But domestic issues also have an impact. One example is pre-election spending, which has played a role for the past two decades. In its 2013 Article IV Consultation, the IMF noted a sharp increase in net credit from the Bank of Ghana to the government during the elections in 2008 and 2012. “While real GDP growth in Ghana has been steady and robust in recent years, the fiscal surge in 2012 in the run-up to elections creates risks for economic and financial stability,” the fund said. A 2014 World Bank paper, too, noted that in every election year since 1996 – except 2004 – budget laws have not been fully followed, and expenditures were often more than planned.
The IMF’s Article IV Consultation for 2014 identified further challenges. “Short-term vulnerabilities have risen significantly amid high fiscal and current account deficits,” and the government had missed its target for fiscal consolidation. The resulting vulnerabilities, the fund said, put the development agenda at risk: “High twin deficits and large interest payments on rising public debt are crowding out priority expenditure and private sector activity.” On the upside, the financial sector was adequately capitalised, and stress tests suggested that most of the banking system has sufficient buffers in place, although the “macroeconomic outlook and currency depreciation expose the financial sector to credit and foreign exchange risks,” the report said.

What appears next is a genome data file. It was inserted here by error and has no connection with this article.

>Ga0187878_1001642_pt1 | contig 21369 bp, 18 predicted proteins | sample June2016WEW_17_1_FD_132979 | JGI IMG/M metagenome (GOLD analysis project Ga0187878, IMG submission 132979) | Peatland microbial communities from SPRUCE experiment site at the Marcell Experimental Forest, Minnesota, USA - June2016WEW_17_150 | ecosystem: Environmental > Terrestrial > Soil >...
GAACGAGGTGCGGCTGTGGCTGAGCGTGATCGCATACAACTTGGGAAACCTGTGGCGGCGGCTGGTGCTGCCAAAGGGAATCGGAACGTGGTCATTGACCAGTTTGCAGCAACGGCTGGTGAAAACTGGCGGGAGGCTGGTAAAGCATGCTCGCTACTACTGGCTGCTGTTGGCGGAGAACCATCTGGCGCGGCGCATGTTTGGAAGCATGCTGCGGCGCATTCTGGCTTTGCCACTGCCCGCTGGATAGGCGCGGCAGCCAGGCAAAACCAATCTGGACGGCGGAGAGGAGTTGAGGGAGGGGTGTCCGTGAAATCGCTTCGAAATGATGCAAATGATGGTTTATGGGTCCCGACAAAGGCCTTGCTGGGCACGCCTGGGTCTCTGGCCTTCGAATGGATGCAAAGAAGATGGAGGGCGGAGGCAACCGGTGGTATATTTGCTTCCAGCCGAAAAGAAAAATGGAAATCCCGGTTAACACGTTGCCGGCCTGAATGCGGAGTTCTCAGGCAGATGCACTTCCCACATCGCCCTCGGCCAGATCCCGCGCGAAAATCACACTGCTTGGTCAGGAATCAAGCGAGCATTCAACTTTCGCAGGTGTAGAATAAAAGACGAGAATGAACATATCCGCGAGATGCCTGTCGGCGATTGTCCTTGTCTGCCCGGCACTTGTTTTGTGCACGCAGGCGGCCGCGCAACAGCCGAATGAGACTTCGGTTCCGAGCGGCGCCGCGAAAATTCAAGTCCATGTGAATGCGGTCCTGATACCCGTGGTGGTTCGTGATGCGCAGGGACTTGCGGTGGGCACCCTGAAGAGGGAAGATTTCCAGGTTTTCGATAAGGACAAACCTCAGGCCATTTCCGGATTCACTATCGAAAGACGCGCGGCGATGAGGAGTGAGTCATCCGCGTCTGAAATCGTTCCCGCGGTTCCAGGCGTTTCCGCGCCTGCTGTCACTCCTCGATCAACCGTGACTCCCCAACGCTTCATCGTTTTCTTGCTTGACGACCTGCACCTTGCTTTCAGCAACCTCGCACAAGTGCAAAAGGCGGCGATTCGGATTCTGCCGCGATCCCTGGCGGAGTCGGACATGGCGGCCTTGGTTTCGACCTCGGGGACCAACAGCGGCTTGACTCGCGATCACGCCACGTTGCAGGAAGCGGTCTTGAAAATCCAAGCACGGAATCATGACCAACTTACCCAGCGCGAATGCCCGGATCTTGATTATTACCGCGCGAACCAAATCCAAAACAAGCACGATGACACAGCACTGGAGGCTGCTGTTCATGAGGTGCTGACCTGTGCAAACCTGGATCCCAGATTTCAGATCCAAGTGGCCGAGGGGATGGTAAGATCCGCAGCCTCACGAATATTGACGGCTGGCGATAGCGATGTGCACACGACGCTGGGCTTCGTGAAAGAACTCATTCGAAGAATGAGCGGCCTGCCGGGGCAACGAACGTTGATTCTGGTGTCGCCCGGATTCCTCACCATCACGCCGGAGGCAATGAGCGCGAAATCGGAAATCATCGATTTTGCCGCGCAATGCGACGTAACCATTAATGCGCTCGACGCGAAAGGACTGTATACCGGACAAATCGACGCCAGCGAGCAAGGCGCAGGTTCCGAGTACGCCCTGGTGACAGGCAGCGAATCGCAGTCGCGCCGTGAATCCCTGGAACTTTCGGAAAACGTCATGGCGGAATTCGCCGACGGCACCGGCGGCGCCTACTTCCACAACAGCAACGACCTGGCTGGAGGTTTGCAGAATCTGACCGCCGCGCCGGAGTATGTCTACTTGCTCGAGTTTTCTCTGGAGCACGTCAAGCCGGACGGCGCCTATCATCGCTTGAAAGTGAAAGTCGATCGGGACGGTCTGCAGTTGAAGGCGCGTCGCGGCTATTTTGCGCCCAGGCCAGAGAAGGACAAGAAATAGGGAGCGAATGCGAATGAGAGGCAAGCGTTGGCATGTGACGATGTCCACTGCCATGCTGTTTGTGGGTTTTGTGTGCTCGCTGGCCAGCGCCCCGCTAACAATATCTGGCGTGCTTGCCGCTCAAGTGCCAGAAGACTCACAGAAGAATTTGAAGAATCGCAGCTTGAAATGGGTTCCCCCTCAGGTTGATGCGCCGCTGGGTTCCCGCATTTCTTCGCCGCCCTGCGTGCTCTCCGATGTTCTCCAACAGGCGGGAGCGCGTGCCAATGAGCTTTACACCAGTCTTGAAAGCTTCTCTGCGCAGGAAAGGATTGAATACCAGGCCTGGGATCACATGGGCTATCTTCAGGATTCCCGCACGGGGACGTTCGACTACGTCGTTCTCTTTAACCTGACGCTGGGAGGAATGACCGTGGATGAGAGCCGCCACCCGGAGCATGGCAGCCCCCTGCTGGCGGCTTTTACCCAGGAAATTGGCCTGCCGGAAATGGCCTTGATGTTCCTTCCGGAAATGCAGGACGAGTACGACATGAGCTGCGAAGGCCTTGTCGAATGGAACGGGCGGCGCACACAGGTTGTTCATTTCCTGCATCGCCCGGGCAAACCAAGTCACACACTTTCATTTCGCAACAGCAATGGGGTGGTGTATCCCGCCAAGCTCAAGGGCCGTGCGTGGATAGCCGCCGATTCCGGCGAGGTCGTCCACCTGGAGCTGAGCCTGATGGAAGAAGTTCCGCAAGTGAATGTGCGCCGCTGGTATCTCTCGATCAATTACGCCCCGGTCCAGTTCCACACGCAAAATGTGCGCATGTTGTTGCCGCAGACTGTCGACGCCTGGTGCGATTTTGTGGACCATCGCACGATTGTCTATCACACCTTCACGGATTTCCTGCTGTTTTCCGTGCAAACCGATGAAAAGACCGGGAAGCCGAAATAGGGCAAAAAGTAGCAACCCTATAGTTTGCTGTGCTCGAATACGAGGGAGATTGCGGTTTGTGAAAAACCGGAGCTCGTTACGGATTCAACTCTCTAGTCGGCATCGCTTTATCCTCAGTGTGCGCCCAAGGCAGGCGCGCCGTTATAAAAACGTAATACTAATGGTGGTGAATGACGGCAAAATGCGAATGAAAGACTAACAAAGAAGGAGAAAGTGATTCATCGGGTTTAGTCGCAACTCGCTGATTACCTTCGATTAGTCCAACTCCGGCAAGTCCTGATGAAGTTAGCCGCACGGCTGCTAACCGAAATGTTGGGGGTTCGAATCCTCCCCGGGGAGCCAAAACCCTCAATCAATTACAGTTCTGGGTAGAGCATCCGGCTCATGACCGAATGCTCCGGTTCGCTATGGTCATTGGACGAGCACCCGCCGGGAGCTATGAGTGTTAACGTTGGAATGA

One area the government has sought to simplify has been arrears. Over the past 15 years, for reasons ranging from subsidy distortions to cash flow problems, the public sector has built up a sizable volume of debt to the private sector, especially to utility providers. With some success, the government has thus been working to clear these debts, and to put up safeguards to prevent such a build-up in future.